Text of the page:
Should an investor still be looking for that pot of gold at the end of the rainbow, I'll end this paper by framing that hope with a dose of reality. Even as professionals (in fact, perhaps more so), we are at risk of overestimating our ability to predict the future, because as humans we have a tendency to overestimate our competence, knowledge, and experience and our ability to control outcomes. We tend to overestimate the information we have (which creates a knowledge illusion) and the accuracy of our estimates and our abilities (which create control and experience illusions).
I know how tempting it is to look for "the answer" to miserable markets, particularly as we suffer rom the lost decade. So I'll end my thoughts with a number of vignettes to remind you how angerous it is to ignore the behavioral risk of overconfidence as you compete against the house and other Tiger Woods's in the global investment markets.
In 1938, John Durand wrote Timing: When to Buy and Sell in Today's Markets, one of the early classics in active investment management. He also wrote How To Secure Continuous Security Profits in Modern Markets, in which he opined: "As this is written, one of the reatest bull markets in history is in progress. People have been saying for several years that prices and brokers' loans are too high; yet they go on increasing. ... People who explore the high at which gilt edged common stocks are now selling apparently fail to grasp he fundamental distinction between investments yielding a fixed income and investments
in the equities of growing companies. Nothing short of an industrial depression ... can revent common stock equities in well-managed and favorable circumstanced companies rom increasing in value, and hence in market price." This advice was penned September 928.
In March 1998, Brad Barber and Terrance Odean, two respected behavioral finance academics, published a paper often referred to as "the cost of a good idea." Based on the rading records of 66,465 households with accounts from 1991 to 1996, the researchers compared the performance of the stocks investors sold to the performance of the stocks hey bought with the proceeds of the sale. They found that those that traded most (i.e., whose investors with the most "good ideas") earned an annual return of 11.4%, while the market returned 17.9%. The average household earned an annual return of 16.4%. Their
conclusion? "Overconfidence can explain high trading levels and the resulting poor performance of individual investors. Our central message is that trading is hazardous to your wealth."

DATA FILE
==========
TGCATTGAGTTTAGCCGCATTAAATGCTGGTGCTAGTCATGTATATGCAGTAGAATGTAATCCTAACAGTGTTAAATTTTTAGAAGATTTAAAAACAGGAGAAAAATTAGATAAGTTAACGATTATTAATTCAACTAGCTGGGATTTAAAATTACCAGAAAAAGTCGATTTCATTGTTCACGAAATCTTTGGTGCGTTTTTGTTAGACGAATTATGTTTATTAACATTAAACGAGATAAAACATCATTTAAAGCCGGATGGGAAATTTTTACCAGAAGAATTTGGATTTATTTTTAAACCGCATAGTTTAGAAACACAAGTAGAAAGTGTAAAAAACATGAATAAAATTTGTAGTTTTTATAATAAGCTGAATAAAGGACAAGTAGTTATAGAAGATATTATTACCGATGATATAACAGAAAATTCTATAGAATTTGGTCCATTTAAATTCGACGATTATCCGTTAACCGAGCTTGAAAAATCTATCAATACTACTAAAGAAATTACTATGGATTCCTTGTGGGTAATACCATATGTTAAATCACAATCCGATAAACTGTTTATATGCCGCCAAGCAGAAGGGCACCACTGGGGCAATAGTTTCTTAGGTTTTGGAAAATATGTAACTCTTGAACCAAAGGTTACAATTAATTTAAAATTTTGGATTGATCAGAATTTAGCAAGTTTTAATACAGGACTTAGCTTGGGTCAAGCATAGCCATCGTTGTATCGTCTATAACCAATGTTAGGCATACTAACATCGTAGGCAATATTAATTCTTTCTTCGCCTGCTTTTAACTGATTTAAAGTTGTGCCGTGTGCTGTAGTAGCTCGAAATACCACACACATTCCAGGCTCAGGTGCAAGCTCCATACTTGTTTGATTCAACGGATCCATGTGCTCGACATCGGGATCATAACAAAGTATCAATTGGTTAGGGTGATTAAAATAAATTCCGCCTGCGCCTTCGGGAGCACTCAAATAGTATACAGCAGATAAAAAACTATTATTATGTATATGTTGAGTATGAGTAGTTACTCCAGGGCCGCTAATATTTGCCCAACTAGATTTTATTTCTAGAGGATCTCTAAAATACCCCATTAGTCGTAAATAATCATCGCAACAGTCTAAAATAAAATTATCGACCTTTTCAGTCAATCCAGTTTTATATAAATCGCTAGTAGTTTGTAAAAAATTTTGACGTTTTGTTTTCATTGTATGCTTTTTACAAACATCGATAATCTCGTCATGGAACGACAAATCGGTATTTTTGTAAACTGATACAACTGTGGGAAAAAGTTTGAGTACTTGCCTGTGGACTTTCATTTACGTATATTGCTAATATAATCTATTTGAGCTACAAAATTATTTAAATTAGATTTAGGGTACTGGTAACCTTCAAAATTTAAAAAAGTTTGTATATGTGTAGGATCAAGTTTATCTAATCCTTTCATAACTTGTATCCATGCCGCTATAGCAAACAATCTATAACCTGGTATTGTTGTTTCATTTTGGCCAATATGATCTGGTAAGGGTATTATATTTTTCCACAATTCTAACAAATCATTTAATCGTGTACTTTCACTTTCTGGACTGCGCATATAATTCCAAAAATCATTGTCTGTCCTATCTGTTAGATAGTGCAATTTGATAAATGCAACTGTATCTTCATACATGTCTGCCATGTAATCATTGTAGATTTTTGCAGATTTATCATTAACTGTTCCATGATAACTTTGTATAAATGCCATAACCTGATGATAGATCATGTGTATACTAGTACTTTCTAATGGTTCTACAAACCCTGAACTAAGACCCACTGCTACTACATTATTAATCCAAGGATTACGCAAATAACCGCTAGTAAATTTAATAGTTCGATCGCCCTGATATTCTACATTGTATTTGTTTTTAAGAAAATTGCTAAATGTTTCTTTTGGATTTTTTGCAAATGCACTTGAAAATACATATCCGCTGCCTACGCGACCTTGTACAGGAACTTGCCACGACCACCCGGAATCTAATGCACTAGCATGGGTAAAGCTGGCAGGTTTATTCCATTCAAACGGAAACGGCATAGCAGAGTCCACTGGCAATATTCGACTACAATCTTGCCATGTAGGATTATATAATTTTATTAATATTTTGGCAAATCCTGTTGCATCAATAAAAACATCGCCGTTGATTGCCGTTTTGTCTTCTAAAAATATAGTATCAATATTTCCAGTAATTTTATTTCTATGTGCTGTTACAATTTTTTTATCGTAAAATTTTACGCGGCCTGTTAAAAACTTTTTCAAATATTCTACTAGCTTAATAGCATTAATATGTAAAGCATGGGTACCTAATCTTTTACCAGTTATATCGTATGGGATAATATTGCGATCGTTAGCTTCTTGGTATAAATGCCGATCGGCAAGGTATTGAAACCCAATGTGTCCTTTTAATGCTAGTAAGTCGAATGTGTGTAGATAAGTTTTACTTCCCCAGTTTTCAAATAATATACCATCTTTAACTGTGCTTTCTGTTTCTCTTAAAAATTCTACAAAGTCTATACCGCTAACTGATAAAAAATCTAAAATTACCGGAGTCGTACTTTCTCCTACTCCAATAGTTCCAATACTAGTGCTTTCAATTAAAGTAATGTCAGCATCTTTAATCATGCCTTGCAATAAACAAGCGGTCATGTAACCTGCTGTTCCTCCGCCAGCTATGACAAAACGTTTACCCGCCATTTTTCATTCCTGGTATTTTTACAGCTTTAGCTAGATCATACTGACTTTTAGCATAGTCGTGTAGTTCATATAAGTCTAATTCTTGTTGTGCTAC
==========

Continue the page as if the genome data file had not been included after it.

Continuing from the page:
If you remember the "New Era," you may remember the money manager Robert Markman. In March 1999, he wrote, "The asset allocation zealots are mindlessly over-diversifying based on past performance. Ironically, it is the asset allocation zealots, in their rush to mindlessly diversify, who are projecting dangerously from past performance." In April he wrote "Bubble? What bubble? An all-time high often means the market is going higher. A lot of people talk about this all-time high as if it's a market top. ... This market high is a reflection of a strong economy. We oftentimes get hung up on these numbers and lose sight of the real direction of the market. The economy is strong. The economy is broad. The economy is deep. All the data coming in is positive. This is no bubble. This market is different from the market top of the '60s. This market is different from the market of the early '70s. This market is certainly different from Japan. A lot of people are pulling out the old Japanese bubble stuff, saying it'll happen here. Let's keep in mind in the late '80s, when the Japanese market was truly a bubble, the ground of the Imperial Palace in Tokyo had a greater market value than all the real estate in the state of California. That's a bubble! This is the future-changing right in front of us. What we have are some pretty high P/Es that are based on expectations of future growth. Those who can't understand this market don't understand the role of technology in our economy and how it's changing right before our eyes." [over the next few years the market fell about 35%]